By Joy Mwema
In a bid to address the pressing issue of menstrual hygiene and its impact on girls’ education, Chakol North ward MCA Dalmas Onjole, together with menstrual hygiene champions Tinah Namaindi from the Office of the Governor and Priscilla Juma from the Health Department, recently distributed sanitary pads to teenage girls at Ng’elecom Primary School in Teso South sub-county.
During the event, Busia Deputy Governor Arthur Odera called on men to break their silence surrounding menstrual hygiene and actively support girls.
He emphasized the importance of fathers in providing sanitary pads for their daughters, urging them to approach the topic without shame or embarrassment.
Odera further stressed that menstrual hygiene is a societal issue that affects everyone, and no gender should shy from their responsibility to ensure girls have access to proper menstrual care.
The deputy governor highlighted the adverse effects of the lack of menstrual hygiene on girls’ education, citing a research study titled ‘Effects of menstruation on academic performance of teenage girls in Kenya: A case study of Busia County.’
The study, conducted by Marceline Auma, revealed that the absence of sanitary pads leads to multiple school absences, hampering the quality of education girls receive.
Another study showed that about 20% of women and girls from rural and urban areas make proxy menstrual products to manage their menstruation due to the unaffordability of MHH products.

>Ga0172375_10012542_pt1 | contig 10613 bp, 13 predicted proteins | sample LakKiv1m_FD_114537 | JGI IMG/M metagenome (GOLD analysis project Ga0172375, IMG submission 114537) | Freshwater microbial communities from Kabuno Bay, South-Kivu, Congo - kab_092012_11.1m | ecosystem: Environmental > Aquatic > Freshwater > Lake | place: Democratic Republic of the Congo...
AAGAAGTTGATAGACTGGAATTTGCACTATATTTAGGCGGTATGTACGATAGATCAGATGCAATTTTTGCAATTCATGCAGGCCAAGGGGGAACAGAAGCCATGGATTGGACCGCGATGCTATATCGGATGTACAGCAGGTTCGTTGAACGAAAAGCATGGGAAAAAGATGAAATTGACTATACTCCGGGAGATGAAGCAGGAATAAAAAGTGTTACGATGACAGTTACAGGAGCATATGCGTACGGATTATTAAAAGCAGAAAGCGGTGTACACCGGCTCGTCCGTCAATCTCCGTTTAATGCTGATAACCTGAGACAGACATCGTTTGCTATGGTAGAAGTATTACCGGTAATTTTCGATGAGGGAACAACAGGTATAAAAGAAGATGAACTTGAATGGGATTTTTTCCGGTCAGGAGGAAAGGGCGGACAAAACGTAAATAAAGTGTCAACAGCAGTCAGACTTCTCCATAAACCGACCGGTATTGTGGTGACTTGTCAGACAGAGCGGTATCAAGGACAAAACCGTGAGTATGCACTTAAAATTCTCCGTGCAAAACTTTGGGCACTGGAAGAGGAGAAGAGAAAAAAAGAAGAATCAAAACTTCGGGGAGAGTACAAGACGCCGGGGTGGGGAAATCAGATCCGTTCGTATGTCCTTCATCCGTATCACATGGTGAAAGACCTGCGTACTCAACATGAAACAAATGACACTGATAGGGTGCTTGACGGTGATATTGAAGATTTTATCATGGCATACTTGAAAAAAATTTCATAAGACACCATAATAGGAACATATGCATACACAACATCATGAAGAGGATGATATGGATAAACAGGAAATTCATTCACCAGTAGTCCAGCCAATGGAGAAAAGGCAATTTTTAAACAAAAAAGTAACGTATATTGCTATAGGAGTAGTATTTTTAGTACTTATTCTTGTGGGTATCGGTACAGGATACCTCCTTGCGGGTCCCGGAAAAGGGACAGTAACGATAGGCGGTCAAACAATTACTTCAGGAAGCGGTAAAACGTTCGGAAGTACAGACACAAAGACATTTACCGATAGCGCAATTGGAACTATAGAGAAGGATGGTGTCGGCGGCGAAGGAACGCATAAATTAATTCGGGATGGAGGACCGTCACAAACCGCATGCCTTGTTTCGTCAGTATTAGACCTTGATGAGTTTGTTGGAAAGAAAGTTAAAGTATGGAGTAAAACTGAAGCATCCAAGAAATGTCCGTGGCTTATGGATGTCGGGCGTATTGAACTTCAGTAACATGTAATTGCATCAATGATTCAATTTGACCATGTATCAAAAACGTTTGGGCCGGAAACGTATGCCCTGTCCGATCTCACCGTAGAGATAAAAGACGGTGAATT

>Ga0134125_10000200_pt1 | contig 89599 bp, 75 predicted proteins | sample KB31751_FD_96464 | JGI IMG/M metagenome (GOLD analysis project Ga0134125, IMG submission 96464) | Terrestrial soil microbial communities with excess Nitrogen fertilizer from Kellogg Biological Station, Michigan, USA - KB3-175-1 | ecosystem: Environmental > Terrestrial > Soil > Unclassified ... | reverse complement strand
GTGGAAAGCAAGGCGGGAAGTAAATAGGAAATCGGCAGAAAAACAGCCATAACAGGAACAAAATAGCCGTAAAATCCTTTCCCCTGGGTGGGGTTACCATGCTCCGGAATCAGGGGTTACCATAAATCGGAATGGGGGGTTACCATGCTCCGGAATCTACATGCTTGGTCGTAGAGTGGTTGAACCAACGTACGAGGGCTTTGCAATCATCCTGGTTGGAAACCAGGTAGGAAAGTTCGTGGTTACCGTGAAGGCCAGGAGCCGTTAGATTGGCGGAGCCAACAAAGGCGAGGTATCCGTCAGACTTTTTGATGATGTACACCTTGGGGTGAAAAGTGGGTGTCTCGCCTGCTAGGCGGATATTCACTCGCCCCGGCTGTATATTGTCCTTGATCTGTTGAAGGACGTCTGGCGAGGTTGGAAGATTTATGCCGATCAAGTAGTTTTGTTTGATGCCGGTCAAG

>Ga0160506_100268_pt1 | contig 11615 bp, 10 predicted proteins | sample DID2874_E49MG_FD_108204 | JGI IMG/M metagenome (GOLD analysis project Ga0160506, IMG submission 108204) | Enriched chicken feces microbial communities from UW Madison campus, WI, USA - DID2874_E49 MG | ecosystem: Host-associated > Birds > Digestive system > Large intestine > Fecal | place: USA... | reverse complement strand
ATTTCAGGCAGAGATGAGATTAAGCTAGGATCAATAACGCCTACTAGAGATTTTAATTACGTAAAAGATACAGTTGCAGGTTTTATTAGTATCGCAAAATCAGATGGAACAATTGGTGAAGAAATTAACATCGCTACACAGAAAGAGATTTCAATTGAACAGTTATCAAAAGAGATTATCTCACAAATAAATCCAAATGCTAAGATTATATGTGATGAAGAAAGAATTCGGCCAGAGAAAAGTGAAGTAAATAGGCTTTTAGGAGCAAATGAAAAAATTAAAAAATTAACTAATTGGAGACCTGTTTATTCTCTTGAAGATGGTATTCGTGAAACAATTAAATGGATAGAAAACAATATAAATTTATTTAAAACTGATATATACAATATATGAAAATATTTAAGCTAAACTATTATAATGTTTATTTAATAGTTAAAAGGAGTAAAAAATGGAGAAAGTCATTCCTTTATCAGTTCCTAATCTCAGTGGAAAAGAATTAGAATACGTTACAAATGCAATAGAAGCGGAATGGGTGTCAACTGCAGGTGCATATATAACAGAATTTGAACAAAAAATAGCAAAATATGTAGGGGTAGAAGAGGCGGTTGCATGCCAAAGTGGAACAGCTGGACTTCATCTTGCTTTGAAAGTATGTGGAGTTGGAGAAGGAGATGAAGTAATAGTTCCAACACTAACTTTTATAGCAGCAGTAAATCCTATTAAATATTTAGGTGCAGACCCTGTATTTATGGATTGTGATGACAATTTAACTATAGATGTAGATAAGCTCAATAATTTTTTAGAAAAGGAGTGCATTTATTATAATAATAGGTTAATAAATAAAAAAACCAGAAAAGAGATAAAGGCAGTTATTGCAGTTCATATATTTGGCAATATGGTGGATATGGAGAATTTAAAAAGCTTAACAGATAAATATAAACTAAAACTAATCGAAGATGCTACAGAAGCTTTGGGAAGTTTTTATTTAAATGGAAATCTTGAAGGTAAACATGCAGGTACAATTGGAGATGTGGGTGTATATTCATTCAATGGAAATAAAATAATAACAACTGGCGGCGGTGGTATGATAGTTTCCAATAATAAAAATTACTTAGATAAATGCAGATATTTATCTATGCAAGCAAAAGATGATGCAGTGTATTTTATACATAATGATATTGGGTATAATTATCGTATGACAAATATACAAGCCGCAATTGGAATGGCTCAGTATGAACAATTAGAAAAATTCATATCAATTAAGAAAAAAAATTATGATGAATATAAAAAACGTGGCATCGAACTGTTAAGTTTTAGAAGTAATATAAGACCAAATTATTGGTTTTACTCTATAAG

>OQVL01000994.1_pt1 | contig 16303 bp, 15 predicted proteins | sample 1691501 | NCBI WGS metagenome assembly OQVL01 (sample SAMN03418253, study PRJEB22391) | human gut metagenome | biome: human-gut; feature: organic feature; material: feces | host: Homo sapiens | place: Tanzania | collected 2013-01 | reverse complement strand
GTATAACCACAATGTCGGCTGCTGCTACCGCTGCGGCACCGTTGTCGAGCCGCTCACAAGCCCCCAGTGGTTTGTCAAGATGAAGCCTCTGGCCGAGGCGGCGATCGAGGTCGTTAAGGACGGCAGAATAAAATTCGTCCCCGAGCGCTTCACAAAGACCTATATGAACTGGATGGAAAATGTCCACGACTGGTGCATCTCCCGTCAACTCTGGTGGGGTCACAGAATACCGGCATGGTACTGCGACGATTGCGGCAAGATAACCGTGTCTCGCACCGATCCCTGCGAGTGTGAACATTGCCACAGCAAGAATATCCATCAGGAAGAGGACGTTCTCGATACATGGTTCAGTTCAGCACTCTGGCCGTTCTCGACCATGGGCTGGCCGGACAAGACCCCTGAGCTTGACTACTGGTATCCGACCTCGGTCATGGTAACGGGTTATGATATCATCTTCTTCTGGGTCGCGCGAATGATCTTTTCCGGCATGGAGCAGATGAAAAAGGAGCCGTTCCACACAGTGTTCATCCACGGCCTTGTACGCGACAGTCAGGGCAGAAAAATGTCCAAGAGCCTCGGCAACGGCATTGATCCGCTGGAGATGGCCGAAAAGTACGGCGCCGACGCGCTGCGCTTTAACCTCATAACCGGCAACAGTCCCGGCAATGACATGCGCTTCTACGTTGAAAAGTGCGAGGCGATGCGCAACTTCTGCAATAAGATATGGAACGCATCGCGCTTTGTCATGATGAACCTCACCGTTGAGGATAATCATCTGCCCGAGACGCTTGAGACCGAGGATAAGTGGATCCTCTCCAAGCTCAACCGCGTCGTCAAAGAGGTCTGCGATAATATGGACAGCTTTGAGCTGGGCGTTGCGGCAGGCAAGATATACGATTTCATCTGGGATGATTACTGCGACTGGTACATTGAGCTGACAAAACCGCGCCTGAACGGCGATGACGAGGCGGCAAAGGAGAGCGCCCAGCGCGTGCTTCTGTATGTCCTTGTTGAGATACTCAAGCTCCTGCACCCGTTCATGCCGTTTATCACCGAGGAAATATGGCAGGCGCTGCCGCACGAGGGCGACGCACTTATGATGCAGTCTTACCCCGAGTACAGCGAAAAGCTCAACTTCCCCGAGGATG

These proxy products include toilet paper, blanket pieces, cloth, or other natural materials. These expose the girls to health risks and showcase a culture of shame and silence.
Seeing the need for a collective effort, Odera announced that the county government, through the Health Department, would allocate funds to produce sanitary pads in schools.
Moreover, the government will launch advocacy programs aimed at encouraging men to actively participate in promoting menstrual hygiene and eliminating the stigma surrounding menstruation.
This campaign aligns with the Menstrual Hygiene Management Policy: 2019-30, adopted by Kenya in 2019, which seeks to ensure that all women and girls in the country can manage menstruation hygienically, freely, and without stigma.
The policy emphasizes access to information, products, services, and facilities related to menstrual hygiene management and the safe disposal of menstrual waste.